into the air. However, at the top of a quarter pipe, due
to the extreme angle of the board in relation to the deck, you won’t be able to pop your
tail off of anything to send the back wheels into the air. Luckily, if you watched last week’s video,
you already know a trick you can use to get those back wheels up and over the coping. Just like you did for the Chinese Ollie, you’re
going to bonk your leading set of wheels off the coping and suck your feet up to give the
board room to bounce up before setting it back down in the disaster position. While I was learning this trick, I mistakenly
thought you had to very deliberately jump into the air during this part, but since you
already have upward momentum due to the angle of the ramp, mostly you will just have to
bend your legs to guide the board up rather than pressing off the ramp with your legs
to get enough height. Remember, as you do this, having a little
extra speed is safer than not having enough, but if you do get into a situation where your
back wheels don’t quite make it over the coping, it’s still possible to bail safely. Just do your best to get the board away from
you and avoid stepping back on it as you make your way down the ramp. Now, assuming you’re landing properly in the
disaster position, start focusing on landing with your front foot shifted toward the nose
a little bit, so you’ll be in a good position to take enough weight off of the back wheels
as they roll over the coping on the way back in. Just like before, commit to rolling all the way
back in while taking enough weight off of the back wheels to allow them to roll over
the coping, and ride away clean. If you enjoyed this trick tip, please like
the video and subscribe to the channel, click the bell icon to get a notification whenever
there’s a new upload, and most importantly, remember to have fun.

How to do a Fakie Disaster (Fakie Pop Rock) on a Mini Ramp

8 thoughts on “How to do a Fakie Disaster (Fakie Pop Rock) on a Mini Ramp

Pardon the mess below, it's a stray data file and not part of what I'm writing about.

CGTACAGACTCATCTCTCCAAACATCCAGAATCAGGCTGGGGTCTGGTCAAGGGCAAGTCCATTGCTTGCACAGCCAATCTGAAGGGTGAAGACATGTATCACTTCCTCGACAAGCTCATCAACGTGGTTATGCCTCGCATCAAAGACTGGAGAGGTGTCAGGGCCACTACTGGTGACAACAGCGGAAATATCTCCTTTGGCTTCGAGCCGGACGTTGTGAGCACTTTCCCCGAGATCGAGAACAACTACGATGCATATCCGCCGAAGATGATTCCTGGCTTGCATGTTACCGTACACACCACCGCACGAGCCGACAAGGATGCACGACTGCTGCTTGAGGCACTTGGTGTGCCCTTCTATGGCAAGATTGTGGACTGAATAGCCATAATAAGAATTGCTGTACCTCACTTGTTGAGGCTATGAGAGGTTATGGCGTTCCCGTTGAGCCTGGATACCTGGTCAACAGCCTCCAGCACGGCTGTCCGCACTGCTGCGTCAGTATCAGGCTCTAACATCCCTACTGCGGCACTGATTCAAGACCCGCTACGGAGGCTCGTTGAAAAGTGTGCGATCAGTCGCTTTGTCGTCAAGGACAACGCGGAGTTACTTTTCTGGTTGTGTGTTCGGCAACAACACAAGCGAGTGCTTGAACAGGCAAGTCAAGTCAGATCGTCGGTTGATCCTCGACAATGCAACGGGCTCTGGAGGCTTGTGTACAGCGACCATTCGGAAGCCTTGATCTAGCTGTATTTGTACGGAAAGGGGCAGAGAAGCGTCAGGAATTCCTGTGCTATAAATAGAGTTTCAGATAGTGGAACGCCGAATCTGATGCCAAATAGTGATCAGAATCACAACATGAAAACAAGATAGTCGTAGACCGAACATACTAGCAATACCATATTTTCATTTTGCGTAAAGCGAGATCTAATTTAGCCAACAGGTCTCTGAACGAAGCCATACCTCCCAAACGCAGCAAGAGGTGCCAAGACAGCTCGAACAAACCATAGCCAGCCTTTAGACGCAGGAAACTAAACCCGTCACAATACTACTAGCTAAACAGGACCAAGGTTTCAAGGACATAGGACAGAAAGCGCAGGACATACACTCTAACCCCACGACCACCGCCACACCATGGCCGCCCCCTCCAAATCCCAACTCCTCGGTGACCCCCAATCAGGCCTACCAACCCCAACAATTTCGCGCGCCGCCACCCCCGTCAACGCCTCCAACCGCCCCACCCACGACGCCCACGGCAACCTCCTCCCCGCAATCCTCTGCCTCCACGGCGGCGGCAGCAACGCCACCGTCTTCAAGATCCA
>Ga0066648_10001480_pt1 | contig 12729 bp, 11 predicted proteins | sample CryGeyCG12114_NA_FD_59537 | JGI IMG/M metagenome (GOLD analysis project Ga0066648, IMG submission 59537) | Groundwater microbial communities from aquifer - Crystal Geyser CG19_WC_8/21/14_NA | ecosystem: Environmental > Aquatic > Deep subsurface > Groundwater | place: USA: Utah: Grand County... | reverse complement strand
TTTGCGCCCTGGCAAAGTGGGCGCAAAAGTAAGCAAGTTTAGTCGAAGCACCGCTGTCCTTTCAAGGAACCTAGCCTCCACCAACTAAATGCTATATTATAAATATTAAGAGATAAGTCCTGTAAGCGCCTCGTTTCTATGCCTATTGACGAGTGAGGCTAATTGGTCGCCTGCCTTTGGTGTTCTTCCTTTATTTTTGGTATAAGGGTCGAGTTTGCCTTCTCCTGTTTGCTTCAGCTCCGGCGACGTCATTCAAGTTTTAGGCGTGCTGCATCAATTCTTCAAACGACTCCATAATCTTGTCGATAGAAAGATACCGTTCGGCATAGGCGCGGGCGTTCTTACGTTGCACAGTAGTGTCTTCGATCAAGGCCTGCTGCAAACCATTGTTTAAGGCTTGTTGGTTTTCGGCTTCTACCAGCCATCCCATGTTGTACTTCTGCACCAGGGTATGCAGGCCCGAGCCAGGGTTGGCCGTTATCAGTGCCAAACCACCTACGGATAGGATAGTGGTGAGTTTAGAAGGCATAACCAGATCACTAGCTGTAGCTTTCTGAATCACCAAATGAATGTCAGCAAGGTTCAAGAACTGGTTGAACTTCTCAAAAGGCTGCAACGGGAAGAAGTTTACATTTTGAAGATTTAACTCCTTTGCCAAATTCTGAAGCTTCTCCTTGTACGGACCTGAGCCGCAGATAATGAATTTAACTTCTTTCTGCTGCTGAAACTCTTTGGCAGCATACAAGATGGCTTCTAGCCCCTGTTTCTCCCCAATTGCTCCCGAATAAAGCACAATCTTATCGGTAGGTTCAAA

• May 17, 2018 at 9:20 pm
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    Nice. Another one that's been on my list to learn. Thanks dude.

    Reply
  • May 17, 2018 at 9:23 pm
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    Nice to see your trick tips again bro. Greetings from Russia!

    Reply
  • May 18, 2018 at 2:21 am
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    Just learned fakie tailstalls, so this is definitely next on my list. Thanks Justin!

    Reply
  • May 19, 2018 at 1:49 am
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    I don't remember subscribing to your channel but I actually like the content I've seen so far so I'm here to stay, haha. wish I had a mini ramp to learn tricks like this on. sadly I'm purely a street skater as the nearest skate park by me is 3+ hours away! I have always dreamed of having a mini ramp to shred.

    Reply
  • May 27, 2018 at 10:37 pm
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    Hi Justin, I recently got into skateboarding and your videos have been really helpful! I have a question about your board setup.
    With the use of 58mm wheels, do you have to use risers to avoid wheelbite?

    Reply
  • May 28, 2018 at 2:54 am
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    Nice video man. This trick is little difficult to me, but I realized that I am not raising the back foot. Maybe to practice fakie Ollie will help me.
    You could do a video to explain blunt to fakie. I saw you doing this trick in another video. In my case, as I ride in a mini ramp with a high copping, is difficult to put the wheels in the correct position.

    Reply
  • June 28, 2018 at 5:43 pm
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    If you haven't seen the Chinese Fakie Ollie tutorial yet guys, make sure to check it out, because it will make learning the fakie disaster much easier!

    –> https://www.youtube.com/watch?v=mcinaGJk01Y

    Reply
  • February 16, 2019 at 11:50 pm
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    Nice video

    Reply